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Film Art: An Introduction (McGraw-Hill International Editions Series) [Paperback]

David Bordwell , Kristin Thompson
3.8 out of 5 stars  See all reviews (4 customer reviews)

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Film Art: An Introduction and Film Viewers Guide Film Art: An Introduction and Film Viewers Guide
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Book Description

Sep 1996 McGraw-Hill International Editions Series
This introduction to film art explains the techniques specific to film as a medium, discusses the principles by which entire films are constructed, and explores how these techniques and formal principles have changed over the history of moviemaking. Frame enlargements are used to illuminate concepts, and there is information on the latest film technology, such as the computer and special effects used in shooting "Jurassic Park". This edition includes a new chapter dealing with types of films and the concept of genre; and there is also a new section on "The New Hollywood" and independent film-making. In addition, there is a new appendix on selected Internet reference sites in film from the World Wide Web.

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Product details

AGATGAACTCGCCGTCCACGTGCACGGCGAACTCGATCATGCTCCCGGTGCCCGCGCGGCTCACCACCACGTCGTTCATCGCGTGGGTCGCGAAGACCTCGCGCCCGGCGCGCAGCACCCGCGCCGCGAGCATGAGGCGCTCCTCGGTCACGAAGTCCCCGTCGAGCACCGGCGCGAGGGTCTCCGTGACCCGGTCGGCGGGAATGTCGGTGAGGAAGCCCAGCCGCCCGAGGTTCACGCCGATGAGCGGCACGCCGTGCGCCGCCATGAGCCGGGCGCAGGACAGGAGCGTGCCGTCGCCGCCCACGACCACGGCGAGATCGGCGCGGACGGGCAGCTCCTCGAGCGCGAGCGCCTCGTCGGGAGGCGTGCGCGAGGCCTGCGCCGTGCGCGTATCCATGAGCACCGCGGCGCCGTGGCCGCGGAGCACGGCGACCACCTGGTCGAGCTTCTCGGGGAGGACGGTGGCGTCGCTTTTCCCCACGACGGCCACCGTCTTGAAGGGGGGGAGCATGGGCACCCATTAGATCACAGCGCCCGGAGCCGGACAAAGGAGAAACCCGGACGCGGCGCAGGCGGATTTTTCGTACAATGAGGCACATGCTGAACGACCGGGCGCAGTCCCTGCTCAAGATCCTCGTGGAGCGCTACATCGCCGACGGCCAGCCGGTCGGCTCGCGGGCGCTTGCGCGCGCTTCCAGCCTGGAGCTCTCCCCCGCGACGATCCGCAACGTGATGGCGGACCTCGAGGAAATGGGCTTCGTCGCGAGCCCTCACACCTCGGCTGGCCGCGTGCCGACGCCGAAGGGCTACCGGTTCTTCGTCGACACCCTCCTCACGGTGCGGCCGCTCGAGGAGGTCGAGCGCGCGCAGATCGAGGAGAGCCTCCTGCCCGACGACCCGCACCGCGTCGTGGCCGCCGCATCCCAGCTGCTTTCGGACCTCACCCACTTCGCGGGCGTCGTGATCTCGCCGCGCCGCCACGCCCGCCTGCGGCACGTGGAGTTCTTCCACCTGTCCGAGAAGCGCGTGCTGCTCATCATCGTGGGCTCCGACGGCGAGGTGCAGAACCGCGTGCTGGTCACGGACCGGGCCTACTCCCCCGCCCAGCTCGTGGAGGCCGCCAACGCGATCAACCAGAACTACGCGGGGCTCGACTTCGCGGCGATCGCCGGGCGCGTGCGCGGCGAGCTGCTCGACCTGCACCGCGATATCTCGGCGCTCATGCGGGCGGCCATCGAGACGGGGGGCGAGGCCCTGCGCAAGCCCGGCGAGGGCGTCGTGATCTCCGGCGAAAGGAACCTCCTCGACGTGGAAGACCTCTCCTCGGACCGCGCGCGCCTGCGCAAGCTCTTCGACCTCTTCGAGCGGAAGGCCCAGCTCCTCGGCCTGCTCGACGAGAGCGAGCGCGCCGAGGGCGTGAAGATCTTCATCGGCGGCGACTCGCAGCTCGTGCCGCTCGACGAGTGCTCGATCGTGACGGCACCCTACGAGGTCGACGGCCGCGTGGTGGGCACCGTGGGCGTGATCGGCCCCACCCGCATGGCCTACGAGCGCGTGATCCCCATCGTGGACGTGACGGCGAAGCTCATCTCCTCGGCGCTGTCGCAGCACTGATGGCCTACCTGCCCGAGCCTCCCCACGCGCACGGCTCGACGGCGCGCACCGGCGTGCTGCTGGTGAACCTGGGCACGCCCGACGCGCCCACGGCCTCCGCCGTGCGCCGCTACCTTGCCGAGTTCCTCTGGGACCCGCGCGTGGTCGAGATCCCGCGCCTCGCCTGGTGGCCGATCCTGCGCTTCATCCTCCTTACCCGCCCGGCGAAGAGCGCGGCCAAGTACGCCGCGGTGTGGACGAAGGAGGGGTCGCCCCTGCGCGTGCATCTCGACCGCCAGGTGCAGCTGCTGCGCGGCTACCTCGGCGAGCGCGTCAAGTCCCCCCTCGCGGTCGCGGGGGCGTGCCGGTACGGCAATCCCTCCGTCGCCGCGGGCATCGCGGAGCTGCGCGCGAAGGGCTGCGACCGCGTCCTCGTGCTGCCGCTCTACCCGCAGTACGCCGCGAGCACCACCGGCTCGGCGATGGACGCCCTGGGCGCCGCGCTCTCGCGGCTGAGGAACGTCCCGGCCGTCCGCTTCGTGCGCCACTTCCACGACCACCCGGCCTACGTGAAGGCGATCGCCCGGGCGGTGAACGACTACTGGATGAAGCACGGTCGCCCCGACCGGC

• Paperback: 528 pages
  • Publisher: McGraw-Hill Education (ISE Editions); International 2 Revised ed edition (Sep 1996)
  • Language: English
  • ISBN-10: 0071140735
  • ISBN-13: 978-0071140737
  • Product Dimensions: 25.1 x 20.3 x 2 cm
  • Average Customer Review: 3.8 out of 5 stars  See all reviews (4 customer reviews)
  • Amazon Bestsellers Rank: 426,268 in Books (See Top 100 in Books)
  • See Complete Table of Contents

Product Description

About the Author

David Bordwell is Jacques Ledoux Professor Emeritus of Film Studies at the University of Wisconsin-Madison. He holds a master's degree and a doctorate in film from the University of Iowa. His books include The Films of Carl Theodor Dreyer (University of California Press, 1981), Narration in the Fiction Film (University of Wisconsin Press, 1985), Ozu and the Poetics of Cinema (Princeton University Press, 1988), Making Meaning: Inference and Rhetoric in the Interpretation of Cinema (Harvard University Press, 1989), The Cinema of Eisenstein (Harvard University Press, 1993), On the History of Film Style (Harvard University Press, 1997), Planet Hong Kong: Popular Cinema and the Art of Entertainment (Harvard University Press, 2000), Figures Traced in Light: On Cinematic Staging (University of California Press, 2005), The Way Hollywood Tells It: Story and Style in Modern Movies (University of California Press, 2006), and The Poetics of Cinema (Routledge, 2008). He has won a University Distinguished Teaching Award and was awarded an honorary degree by the University of Copenhagen. His we site is www.davidbordwell.net.